My first flight only lasted 15 minutes - now I don't know when I'll fly again

Flying – until recently – was a thing most of us took for granted. But growing up in the 1960s and 70s I never thought about any trips or flights on an aeroplane.It was far too distant a concept for me at that stage in my life, and it seemed that only the rich and famous flew in those days.

Friday, 14th January 2022, 9:43 am
Updated Friday, 14th January 2022, 9:43 am

I had a friend called Paul – we were pupils at Burngreave Middle in the 70s – and his family would take their annual holidays to Malta in the Mediterranean.

This was at a time when many would be extremely grateful for a day in Millhouses Park or a seaside trip to Skeggy.

Flying to a place called Malta was so distant a concept let alone miles for me to think about it or even find out where it was. Google maps wasn’t an option back then, and trawling through a world Atlas never crossed my mind then for a place I was never going to visit.

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Chinook in The Falkland Islands

It’s funny how things stick in your mind; every time I hear of Malta I’m immediately reminded of my mate Paul and his trips overseas.

My youngest son was around 18 months when he first flew. My other children were around two and four.

These ages for first flights weren't unusual for children from the late 80s onwards.

But for me, I never really thought about my first flight until I joined the RAF, just before I was 18.

Library filer of an RAF Tristar. Defence Secretary Geoff Hoon told the House of Commons Thursday February 6, 2003 that around 100 RAF aircraft and some 7,000 personnel are to be stationed in the Gulf as part of the preparations for a possible war with Iraq. The force will include E3D Sentry aircraft for airborne command; Jaguar and Tornado reconnaissance aircraft; VC10 and Tristar refuelling aircraft; Hercules transporters; and Tornado F3s, Tornado GR4s and Harrier GR7s, providing an offensive capability. In addition, the RAF element of the Joint Helicopter Command will provide 27 Puma and Chinook aircraft and around 1,100 personnel. See PA story POLITICS Iraq Air. PA photo: LA (Phot) Bernie Henesy, RAF / Crown Copyright.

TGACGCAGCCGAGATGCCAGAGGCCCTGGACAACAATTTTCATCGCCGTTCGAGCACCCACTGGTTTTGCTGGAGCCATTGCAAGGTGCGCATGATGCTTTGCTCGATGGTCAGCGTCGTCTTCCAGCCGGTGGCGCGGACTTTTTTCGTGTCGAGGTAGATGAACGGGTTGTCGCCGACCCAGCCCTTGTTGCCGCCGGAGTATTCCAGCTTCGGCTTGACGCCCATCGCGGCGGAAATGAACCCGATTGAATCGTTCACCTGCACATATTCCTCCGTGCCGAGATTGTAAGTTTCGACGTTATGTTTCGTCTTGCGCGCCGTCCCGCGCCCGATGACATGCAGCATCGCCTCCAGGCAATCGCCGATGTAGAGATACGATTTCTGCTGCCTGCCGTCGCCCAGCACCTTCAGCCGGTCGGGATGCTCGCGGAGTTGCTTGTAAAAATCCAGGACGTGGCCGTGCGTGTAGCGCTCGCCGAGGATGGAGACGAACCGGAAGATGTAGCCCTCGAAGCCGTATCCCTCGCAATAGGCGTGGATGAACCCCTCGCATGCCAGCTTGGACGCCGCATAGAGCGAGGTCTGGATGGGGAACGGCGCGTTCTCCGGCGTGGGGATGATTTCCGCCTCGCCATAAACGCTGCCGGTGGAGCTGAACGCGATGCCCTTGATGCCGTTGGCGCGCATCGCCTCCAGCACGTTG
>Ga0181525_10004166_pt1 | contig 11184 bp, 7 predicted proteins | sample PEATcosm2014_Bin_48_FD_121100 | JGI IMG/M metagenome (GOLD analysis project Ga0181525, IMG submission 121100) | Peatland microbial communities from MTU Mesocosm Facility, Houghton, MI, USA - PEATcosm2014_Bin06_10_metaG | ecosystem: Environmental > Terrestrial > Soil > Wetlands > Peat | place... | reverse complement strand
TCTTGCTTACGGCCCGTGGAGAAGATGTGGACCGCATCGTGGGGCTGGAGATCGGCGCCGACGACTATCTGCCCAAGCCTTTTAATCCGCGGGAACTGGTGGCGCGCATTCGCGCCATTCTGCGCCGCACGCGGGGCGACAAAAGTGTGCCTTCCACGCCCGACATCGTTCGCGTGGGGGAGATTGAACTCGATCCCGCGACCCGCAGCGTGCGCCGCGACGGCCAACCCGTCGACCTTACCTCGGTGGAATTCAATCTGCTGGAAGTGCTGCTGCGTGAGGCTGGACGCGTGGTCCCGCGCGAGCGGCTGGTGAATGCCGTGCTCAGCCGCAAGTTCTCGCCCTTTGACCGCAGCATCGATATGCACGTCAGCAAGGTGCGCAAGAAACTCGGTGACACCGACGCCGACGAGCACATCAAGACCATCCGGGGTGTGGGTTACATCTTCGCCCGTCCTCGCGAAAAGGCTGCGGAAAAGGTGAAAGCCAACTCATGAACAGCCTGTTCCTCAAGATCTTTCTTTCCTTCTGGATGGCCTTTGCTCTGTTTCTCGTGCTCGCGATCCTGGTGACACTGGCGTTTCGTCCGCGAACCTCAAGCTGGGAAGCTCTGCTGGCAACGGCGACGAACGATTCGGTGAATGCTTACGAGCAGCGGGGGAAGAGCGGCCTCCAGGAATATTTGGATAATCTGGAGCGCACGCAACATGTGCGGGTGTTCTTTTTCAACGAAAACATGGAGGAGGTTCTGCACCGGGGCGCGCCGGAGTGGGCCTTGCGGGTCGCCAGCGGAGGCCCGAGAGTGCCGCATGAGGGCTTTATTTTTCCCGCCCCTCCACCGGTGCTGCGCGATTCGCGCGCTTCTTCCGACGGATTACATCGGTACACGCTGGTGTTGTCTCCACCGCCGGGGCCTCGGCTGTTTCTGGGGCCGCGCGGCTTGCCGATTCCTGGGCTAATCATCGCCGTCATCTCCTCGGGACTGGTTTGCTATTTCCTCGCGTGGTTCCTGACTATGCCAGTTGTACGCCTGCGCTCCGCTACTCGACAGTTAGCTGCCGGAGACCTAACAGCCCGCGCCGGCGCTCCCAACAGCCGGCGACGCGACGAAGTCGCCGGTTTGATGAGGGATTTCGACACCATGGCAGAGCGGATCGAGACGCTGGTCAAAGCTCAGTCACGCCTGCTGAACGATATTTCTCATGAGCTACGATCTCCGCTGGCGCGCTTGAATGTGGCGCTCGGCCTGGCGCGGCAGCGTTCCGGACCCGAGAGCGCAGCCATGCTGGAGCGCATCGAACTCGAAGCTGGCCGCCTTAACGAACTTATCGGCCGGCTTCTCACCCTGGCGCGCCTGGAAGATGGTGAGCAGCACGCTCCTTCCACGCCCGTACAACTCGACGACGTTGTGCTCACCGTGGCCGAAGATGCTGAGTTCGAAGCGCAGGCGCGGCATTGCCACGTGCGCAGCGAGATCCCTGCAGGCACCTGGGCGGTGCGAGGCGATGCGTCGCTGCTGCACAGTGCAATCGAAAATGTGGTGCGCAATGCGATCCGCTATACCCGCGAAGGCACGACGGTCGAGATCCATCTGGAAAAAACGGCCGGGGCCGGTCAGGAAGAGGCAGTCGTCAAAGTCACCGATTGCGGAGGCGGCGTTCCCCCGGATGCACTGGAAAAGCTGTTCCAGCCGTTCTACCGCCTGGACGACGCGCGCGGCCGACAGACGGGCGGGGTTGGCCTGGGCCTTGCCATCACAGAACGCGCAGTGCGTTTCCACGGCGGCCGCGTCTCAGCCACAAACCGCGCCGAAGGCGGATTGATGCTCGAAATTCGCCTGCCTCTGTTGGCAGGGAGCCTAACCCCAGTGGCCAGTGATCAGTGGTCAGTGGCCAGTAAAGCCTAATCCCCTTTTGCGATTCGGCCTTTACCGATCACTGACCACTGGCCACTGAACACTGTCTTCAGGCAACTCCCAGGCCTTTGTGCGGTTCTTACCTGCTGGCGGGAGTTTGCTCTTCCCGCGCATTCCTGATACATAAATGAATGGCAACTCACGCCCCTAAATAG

Before basic training we were told we would go on a flight experience, which would have been a first flight for many of us.

On arrival at Swinderby however, we were told experience flights were cancelled due to cuts. I’ve no clue why we weren't told before signing on the dotted line.

So even as a member of the Royal Air Force, flying still wasn’t a done deal.

My first RAF base was RAF Brampton down in Cambridgeshire, a base with no aircraft so flying most likely wasn’t going to happen there.

However, around 1985, on a trip to RAF Finningley, I was given an opportunity to take a flight in an aircraft called a Jet Stream,which had just come out of service and needed a final check before going back into service.

The aircraft needed what was called an air test, to check the aircraft's engine functionality, and I was given a seat.

After a short flight, I’d finally completed my first flight, short but sweet.

I didn’t fly again for around two years, however my next flight was in 1987, a 17-hour flight to the Falklands Islands, via Ascension Islands, 8,000 miles away.

Going from a 15-minute air test to 17 hours was a big jump that definitely got my air miles up – even if it was to the Falklands and not a 18-30s trip to Magaluf.

While in the Falklands I was given more opportunities to fly which I took full advantage of.

One of the main modes of transport there was the helicopter, many resupply tasks were carried out by heavy lift Chinook helicopters, as some parts of the Falklands are only accessible by air.

It felt like buses, none for ages then three coming all at once.

Now things seemed to have come full circle, with Brexit and Covid restrictions I’m again not sure when I will be flying again.